Here’s how bad it was that parallels your own plight from a distance you referred to in your article.
    I was, yes, on the floor, sobbing and crying, in a studio space I retreated to right behind City Hall. (yes, I heard the riots…I thought it was a parade!). Right before this, I had ‘it all’….my sister called me a ‘queen’, the way I was treated by now Mr. Ex-Wonderful. Gone, nearly overnight……The 14-room house full of glory….the 6 children (2 of which I shielded, they being my own flesh)…….gone: the gorgeous Greek life-partner of 17 years, my money-making career meshed with his, both my parents dying 13 days apart; me on a Jetway with a flight attendant chanting to me, “It’s OK, you can take the 5 boxes of divided cremains of your mother on the plane to Tulsa for your father’s funeral, it’s OK”, as I stood there sobbing and in shock. Yes, and there’s more…of course.
    But for now, I’m glad you googled your name. I did….about 2 months ago; after I’d talked to you about how the demise of Lytle Park was in the atmosphere. Yes.

    Kathy, in November an Enquirer feature will be about an 1843 hand-written journal I own and researched extensively.
    I’ve given presentations on this subject at both Taft Museum and the Betts House in past years. The journal is important because the writer LIVED on the corner of Arch Street and Ludlow Avenue. She ran back and forth visiting family and friends (the Lytle’s, the Findlays, the Buchanan’s). The writer makes the entire block and district from the Ohio River to Fourth Street alive.
    I recently discovered that Arch Street is named for the writer’s father, not to mention the original name of Iola Alley was Irwin Alley; the journal-writer’s name. My vision in the interest of perhaps saving Arch Street’s houses (Anne Senefeld has been helping me); is to illuminate and draw community interest to the ‘human’ element still alive within this little niche of our collective social/cultural heritage.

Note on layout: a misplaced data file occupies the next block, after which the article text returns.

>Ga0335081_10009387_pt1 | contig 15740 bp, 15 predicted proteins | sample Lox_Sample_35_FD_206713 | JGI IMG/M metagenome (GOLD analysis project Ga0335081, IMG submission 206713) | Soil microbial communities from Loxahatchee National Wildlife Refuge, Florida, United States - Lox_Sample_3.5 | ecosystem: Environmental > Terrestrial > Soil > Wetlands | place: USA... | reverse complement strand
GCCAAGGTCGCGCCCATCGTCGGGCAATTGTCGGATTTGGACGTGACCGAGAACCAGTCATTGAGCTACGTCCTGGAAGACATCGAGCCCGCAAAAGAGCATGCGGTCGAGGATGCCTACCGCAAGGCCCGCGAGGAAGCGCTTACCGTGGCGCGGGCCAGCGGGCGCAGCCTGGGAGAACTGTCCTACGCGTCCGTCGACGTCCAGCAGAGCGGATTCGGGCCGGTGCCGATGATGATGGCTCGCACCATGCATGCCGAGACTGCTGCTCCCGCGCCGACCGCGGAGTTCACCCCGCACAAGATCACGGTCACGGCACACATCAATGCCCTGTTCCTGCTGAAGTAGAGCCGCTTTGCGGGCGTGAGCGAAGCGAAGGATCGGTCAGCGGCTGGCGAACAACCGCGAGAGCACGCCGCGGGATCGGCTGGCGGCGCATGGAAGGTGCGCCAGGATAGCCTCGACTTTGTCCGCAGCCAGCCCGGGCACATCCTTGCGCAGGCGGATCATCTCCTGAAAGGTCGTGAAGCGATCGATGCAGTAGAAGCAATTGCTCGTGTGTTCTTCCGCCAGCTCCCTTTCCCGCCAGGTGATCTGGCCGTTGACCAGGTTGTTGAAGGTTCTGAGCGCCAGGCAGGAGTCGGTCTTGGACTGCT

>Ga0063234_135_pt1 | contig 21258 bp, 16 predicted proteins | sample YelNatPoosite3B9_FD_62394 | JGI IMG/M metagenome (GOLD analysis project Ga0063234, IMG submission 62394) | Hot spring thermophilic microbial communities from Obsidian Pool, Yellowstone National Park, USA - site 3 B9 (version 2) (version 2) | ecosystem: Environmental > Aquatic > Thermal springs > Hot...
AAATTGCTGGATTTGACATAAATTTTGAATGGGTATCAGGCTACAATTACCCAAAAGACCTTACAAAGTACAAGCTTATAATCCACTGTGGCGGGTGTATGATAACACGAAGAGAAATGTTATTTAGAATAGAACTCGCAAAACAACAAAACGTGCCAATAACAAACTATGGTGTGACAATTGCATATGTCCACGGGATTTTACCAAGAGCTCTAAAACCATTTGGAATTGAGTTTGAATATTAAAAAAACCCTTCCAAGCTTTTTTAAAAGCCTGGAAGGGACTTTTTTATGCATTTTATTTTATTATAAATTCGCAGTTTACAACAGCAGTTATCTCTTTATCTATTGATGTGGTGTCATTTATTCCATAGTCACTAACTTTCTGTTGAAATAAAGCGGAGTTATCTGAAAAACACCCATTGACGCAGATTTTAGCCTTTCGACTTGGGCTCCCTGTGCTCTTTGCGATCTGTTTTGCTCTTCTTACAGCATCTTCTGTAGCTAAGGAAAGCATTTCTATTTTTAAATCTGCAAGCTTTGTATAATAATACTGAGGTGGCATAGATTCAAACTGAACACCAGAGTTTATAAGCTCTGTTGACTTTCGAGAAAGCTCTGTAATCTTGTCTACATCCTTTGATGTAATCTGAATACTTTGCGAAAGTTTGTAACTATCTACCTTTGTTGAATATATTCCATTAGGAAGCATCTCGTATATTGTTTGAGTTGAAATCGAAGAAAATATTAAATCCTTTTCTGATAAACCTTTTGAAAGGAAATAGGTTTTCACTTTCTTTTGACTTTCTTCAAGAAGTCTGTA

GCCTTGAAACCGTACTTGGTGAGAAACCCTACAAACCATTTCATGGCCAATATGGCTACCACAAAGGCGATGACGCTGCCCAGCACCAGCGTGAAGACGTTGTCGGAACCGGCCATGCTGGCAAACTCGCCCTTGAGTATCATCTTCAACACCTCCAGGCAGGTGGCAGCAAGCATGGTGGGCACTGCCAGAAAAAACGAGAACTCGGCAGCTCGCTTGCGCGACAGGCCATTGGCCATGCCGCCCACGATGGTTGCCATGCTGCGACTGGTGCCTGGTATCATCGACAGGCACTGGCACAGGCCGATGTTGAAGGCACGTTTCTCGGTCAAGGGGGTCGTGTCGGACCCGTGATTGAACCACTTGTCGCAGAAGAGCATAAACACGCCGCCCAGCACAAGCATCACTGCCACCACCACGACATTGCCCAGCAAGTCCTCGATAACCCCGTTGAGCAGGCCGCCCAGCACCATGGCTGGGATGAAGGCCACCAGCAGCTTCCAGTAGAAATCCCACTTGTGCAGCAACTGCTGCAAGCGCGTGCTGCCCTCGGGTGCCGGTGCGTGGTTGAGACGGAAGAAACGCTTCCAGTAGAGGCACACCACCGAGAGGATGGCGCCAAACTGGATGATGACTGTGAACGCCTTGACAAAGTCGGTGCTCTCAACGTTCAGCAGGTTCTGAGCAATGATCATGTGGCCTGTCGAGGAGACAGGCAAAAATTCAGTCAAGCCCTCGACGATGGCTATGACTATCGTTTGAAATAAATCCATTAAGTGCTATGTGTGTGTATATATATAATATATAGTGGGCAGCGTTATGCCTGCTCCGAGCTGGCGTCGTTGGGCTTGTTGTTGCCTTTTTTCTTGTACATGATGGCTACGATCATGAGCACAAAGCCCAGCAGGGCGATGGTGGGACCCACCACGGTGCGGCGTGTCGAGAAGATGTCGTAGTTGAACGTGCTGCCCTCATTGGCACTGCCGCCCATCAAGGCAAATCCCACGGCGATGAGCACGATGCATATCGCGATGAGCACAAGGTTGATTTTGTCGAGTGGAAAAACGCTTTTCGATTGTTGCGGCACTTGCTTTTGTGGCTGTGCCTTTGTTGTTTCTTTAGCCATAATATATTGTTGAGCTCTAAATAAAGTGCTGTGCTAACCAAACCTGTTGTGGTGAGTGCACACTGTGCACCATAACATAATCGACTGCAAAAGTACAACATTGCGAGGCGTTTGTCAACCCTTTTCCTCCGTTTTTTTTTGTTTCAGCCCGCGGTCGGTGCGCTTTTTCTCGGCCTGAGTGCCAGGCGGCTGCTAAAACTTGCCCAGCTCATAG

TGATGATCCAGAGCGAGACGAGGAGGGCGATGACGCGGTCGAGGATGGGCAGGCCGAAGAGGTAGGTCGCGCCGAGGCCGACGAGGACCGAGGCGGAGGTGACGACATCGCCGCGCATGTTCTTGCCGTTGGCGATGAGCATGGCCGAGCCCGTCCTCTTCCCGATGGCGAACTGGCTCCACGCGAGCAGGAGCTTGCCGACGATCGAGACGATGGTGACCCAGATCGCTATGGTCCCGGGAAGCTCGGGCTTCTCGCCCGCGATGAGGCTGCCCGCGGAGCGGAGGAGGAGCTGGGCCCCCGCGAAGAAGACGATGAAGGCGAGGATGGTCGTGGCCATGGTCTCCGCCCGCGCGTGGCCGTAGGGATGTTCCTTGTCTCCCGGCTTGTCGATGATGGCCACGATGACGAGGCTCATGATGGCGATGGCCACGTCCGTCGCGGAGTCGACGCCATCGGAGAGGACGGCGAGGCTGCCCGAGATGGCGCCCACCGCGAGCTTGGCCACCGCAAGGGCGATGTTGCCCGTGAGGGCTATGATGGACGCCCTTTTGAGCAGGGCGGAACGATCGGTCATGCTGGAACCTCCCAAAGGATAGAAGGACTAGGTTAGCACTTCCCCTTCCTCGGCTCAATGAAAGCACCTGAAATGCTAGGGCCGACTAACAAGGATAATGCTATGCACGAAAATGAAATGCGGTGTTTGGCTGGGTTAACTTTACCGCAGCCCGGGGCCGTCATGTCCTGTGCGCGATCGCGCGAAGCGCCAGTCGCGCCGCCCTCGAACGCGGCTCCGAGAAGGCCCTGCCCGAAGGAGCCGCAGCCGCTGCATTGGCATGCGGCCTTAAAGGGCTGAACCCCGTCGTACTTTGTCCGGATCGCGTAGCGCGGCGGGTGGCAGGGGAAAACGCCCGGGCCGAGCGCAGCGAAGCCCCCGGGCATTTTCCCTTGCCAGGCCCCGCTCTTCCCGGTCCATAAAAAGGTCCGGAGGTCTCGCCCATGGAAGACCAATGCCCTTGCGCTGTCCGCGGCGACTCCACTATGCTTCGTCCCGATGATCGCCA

Kathy, I respect what you’re writing, and ‘checking’ about our cities ‘games’ in many of the projects, policies and processes that leave us all dumbfounded. However, given my high level of “I know what I can do and not do, given my 6th decade of life”; I cannot campaign in the critical manner you’re executing, by investigating all that’s truly amiss down at City Hall; not to mention WS!!
    In other words, I only have so much steam to create a constructive pitch to where I’ve been thus far. {That former Mr. Ex-Wonderful is the head of the U.C. Planning Department…I’ve seen a lot regarding re-development, historic preservation, etc.—it’s brutal when up against ‘powers that be}.
    I hope to hear from you, again….

    Bonnie speeg
    That said, I’m on your inflammatory team in spirit!

  2. Joshua Sands


    I actually look forward to your blog. It reads like a detective novel in serial form. Your latest blog and This I Believe is moving. I’ve always been impressed by you but now I’ve transitioned to a big fan.

    Just wanted to let you know that I am one of, I hope, a lot of people who enjoy your blog.